Stamping process includes Electroforming, embossing, metalizing, converting and finishing. Electroforming is the process of copying holographic images. Here the hologram in the photoresist is copied to nickel. For this process to conduct, the resist is covered with an electrically conductive layer, usually silver. The silverized hologram is then then placed in an electroforming tank and a layer of nickel is deposited (grown) onto the silverized hologram. This is called the mother nickel shim. The mother nickel shim is then peeled away from the resist which degrades and destroys the resist which is no longer any good. The mother nickel shim is placed back in the electroforming tank and another layer of nickel is deposited onto the mother shim. This layer is then peeled off mother shim and is called the daughter shim. Many daughter shims can be made from a single mother shim by reintroducing the mother shim back into the electroforming tank and growing a subsequent daughter shim from it.

    The next step is embossing, for which the daughter shim is then placed into an embossing printer which "stamps" the relief fringes maintained in the shim onto the surface of a plastic film using heat and pressure. This printer can print out hundreds of hologram per minute. After thousands of holograms are stamped from a single daughter shim the daughter shim starts to degrade. The printer can then be loaded with another daughter shim and the process can continue.

    In the metalizing process, the roll of embossed film is loaded into a chamber from which the air is removed to create a vacuum. The chamber also contains aluminum wire, which is vaporized by heating it to 2,000°F (1,093°C). The sheet is exposed to the vaporized aluminum as it is rewound onto another roll, and in the process it becomes coated with aluminum. After being removed from the vacuum chamber, the film is treated to restore moisture lost under the hot vacuum condition. A top coating of

    lacquer is applied to the film to create a surface that can be imprinted with ink. The roll of film, which may be as wide as 92 in (2.3 m), is sliced into narrower rolls.

    After metalizing, depending on the end product, embossed foil gets through some additional operations: laminating, die cutting, adhesive coating, slitting, rewinding. Holograms can be applied to a product as an adhesive label, hot-stamped onto an item, used as a thread or tape, or used as an over- laminate of a product. Finally the finished 3D holographic stamp is generated.

  5. RESULTS AND DISCUSSION Master hologram is generated in Argon ion laser with

maximum efficiency and clarity in VRP-M photographic emulsion. To view the image, expose it to the same laser radiation. Below figure, Fig. 4 shows the set up used for its generation.

Fig.4 Master hologram set up using Argon ion laser

The master hologram is transferred to photoresist using HeCd laser for the production of surface relief pattern. Fig. 5 shows the transmission transfer hologram set up.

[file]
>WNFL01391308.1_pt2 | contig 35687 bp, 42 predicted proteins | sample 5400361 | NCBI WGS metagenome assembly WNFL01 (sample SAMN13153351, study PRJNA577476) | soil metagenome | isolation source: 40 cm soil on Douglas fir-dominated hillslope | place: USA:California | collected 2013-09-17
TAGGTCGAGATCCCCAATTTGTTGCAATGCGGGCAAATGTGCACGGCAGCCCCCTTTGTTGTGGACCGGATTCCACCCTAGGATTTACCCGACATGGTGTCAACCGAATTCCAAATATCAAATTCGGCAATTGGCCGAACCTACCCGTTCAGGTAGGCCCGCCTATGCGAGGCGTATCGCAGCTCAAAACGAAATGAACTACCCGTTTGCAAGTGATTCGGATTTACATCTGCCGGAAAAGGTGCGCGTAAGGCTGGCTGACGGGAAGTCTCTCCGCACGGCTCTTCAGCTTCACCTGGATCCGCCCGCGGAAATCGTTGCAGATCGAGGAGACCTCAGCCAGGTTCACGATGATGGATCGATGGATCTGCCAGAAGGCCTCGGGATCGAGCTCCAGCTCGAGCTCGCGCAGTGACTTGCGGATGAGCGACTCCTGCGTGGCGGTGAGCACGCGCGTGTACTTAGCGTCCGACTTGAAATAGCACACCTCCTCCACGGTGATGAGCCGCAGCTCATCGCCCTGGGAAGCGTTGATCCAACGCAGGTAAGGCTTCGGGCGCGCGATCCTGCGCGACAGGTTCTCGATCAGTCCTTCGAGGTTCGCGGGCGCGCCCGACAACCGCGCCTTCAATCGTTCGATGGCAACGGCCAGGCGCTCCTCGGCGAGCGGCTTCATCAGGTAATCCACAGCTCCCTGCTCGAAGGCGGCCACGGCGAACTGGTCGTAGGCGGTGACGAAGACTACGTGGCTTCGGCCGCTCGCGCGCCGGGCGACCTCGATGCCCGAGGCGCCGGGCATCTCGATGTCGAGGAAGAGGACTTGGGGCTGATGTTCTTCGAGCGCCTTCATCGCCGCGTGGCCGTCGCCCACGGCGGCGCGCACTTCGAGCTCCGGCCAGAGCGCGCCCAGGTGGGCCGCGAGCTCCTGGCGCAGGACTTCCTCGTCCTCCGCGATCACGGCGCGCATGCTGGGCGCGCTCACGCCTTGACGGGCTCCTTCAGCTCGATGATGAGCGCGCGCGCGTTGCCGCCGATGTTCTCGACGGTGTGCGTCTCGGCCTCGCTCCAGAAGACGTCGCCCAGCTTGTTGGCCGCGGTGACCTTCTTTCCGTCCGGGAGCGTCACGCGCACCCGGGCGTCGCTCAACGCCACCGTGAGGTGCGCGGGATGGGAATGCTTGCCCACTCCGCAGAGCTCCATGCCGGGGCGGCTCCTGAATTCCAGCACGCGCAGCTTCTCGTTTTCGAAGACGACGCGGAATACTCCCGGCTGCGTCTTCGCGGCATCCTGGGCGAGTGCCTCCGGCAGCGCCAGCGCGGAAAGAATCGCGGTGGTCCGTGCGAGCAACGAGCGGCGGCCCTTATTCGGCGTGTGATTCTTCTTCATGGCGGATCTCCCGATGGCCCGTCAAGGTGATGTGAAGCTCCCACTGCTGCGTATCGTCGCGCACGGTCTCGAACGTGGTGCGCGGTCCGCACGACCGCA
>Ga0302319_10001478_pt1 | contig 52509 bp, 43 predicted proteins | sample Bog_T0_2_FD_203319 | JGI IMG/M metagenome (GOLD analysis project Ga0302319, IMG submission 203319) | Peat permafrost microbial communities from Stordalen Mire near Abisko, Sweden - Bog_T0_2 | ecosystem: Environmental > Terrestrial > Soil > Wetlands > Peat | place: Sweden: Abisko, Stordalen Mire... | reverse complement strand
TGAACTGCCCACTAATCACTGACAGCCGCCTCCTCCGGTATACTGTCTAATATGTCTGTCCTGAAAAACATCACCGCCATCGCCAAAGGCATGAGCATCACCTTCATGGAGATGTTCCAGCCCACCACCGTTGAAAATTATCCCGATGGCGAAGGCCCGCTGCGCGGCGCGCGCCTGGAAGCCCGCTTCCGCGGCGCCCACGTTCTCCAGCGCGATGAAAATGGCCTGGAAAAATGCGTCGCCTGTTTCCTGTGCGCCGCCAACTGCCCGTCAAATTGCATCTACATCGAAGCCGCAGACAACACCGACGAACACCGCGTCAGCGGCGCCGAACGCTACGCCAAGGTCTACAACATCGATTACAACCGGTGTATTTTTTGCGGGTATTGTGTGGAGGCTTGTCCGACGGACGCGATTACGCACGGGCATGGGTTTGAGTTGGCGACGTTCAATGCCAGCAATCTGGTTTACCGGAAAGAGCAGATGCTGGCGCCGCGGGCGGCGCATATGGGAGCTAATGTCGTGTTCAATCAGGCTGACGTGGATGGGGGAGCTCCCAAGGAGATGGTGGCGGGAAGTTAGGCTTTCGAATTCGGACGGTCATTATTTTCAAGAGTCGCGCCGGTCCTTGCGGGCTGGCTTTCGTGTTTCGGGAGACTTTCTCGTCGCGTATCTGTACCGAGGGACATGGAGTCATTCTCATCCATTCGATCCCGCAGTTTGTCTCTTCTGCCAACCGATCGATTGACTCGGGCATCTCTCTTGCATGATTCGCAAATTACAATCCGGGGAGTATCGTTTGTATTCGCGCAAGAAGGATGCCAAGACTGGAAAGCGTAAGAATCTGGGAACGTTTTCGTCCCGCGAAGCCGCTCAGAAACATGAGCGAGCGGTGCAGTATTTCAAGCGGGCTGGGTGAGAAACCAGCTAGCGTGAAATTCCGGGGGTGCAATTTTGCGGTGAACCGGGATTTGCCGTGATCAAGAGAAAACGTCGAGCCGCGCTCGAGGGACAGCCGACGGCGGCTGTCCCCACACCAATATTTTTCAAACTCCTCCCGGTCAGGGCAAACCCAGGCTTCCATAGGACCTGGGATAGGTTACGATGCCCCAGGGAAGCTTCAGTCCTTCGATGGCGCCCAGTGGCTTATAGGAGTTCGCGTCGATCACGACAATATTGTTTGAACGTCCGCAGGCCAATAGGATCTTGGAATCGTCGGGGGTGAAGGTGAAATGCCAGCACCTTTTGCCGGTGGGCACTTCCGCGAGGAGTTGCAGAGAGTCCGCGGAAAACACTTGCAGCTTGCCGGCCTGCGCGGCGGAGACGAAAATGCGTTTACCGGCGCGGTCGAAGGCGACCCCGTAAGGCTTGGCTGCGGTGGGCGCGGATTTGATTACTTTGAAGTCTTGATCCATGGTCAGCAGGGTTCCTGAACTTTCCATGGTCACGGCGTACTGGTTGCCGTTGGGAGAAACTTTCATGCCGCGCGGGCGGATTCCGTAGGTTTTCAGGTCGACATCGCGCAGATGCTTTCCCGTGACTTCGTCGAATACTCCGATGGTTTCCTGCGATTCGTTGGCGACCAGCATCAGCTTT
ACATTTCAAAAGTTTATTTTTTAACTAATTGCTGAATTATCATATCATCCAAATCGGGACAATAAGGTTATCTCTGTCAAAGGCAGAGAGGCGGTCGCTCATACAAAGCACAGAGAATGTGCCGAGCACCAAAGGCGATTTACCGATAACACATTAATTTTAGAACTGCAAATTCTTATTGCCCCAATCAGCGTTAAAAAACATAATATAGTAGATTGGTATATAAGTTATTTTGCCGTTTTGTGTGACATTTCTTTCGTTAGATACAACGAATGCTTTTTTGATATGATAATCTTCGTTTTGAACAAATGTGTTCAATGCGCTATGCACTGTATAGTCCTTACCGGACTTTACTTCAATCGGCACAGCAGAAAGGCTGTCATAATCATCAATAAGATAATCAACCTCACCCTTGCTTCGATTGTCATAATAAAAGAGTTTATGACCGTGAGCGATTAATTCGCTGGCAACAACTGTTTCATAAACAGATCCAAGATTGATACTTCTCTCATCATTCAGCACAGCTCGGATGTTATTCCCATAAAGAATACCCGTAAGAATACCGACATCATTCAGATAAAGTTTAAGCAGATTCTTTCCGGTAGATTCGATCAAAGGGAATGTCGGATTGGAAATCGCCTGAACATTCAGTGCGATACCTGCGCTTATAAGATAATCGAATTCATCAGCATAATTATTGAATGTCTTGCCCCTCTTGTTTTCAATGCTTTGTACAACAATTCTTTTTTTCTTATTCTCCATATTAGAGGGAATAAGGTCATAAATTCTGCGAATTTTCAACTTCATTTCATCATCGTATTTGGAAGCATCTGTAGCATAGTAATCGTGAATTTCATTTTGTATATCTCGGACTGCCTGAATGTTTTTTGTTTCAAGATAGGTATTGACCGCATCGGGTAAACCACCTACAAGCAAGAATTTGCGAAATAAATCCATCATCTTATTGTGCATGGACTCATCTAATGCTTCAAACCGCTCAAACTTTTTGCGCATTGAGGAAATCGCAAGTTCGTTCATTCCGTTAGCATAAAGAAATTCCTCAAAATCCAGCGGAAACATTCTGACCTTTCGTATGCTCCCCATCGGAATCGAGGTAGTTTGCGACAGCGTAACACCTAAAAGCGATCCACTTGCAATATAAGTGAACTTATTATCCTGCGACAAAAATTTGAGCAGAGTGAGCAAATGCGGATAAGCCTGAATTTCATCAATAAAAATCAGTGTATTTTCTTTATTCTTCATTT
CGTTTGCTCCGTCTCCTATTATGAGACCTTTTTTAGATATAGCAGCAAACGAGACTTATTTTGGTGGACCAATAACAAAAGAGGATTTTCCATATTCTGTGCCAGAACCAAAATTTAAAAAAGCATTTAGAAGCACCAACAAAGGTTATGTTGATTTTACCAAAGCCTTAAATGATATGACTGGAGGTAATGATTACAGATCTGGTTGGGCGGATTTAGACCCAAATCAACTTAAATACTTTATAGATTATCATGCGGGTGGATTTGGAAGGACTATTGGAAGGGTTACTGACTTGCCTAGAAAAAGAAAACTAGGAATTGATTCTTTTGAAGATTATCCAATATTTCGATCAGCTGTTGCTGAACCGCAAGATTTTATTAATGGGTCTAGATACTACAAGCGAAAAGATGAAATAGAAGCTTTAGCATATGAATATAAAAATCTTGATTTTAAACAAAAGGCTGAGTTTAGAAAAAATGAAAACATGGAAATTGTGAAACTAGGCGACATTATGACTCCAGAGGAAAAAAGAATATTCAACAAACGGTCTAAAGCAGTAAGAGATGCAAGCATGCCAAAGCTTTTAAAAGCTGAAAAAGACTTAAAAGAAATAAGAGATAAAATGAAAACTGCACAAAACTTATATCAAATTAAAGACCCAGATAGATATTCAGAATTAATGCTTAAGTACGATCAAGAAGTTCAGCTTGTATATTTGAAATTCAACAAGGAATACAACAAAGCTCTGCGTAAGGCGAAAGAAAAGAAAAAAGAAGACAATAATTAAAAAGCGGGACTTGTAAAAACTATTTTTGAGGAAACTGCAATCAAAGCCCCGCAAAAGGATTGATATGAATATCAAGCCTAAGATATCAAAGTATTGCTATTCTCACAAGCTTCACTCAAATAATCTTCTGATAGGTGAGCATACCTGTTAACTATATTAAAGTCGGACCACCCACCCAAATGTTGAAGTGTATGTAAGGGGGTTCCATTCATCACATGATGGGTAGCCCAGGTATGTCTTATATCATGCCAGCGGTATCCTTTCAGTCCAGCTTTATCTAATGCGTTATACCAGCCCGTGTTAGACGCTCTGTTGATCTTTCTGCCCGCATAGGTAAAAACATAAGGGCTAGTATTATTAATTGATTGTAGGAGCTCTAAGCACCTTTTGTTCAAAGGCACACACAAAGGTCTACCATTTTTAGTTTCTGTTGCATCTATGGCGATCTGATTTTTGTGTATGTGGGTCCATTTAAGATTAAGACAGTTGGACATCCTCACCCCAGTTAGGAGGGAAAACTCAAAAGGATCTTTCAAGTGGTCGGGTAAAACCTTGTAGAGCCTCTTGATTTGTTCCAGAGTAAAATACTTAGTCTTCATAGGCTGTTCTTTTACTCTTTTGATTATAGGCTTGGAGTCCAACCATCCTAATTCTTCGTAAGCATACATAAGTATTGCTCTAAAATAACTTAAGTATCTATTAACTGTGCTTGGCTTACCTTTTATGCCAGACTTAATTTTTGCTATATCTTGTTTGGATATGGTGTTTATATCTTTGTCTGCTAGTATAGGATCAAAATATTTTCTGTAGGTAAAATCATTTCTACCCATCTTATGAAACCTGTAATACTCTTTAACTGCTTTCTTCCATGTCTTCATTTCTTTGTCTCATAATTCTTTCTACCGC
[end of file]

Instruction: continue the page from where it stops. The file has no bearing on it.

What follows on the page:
Fig. 5 Transfer hologram set up using He Cd laser

The optimum conditions for recording high efficient holograms are

  1. Proper Spatial Filtering

  2. The large profile of object and reference beam iii. Sufficient Exposure time

  1. Small path length difference between reference beam and object beam

  2. Proper Developing process

By providing all the optimum conditions an image was recorded in the VRP-M using Argon ion laser and obtained a clear virtual image in the reconstructed beam using the same Argon ion laser. Then Hologram recorded on the VRP-M material is transferred it into photoresist material by transmission transfer method using He Cd laser source.


Application of 2D/3D images with complex image content and micro features are effectively applied in security holography and are popular in product and personal authentication and anti-counterfeiting. Though the visa card has such an embossed 3D image hologram, the shooting of a

3D object for security hologram is more complex when compared to other type 2D holograms using dot-matrix technology. The 50% of the development process of a 3D holographic stamp depends on the expertise of the person and set up constructed for the same. Besides technical skill precision is what we require for making a 3D holographic stamp. The 3D object shooting with helium cadmium laser directly on photoresist plate as per the design was successful, and obtained a surface relief pattern with better efficiency. As stamping is only a mechanical part of the project, the successful transfer of the master hologram to the photoresist plate will enable us for mass production of the 3D image.


I am grateful to Mr Sajan Ambadiyil, Research Scientist, Head,,C-DIT for his support, guidance and encouragement. I express my sincere thanks to Dr. M.K.Jana, Principal, Dr. RaviNambiar, HOD and Project guide Mrs Pravitha Devan of Sarabhai Institute of Science and Technology, Thiruvananthapuram. Last but least, I express my heartfelt gratitude to all others including my family, my friends who helped me to make the first phase of my project a

reality. Above all, I am thankful to my parents and Almighty

GOD for everything.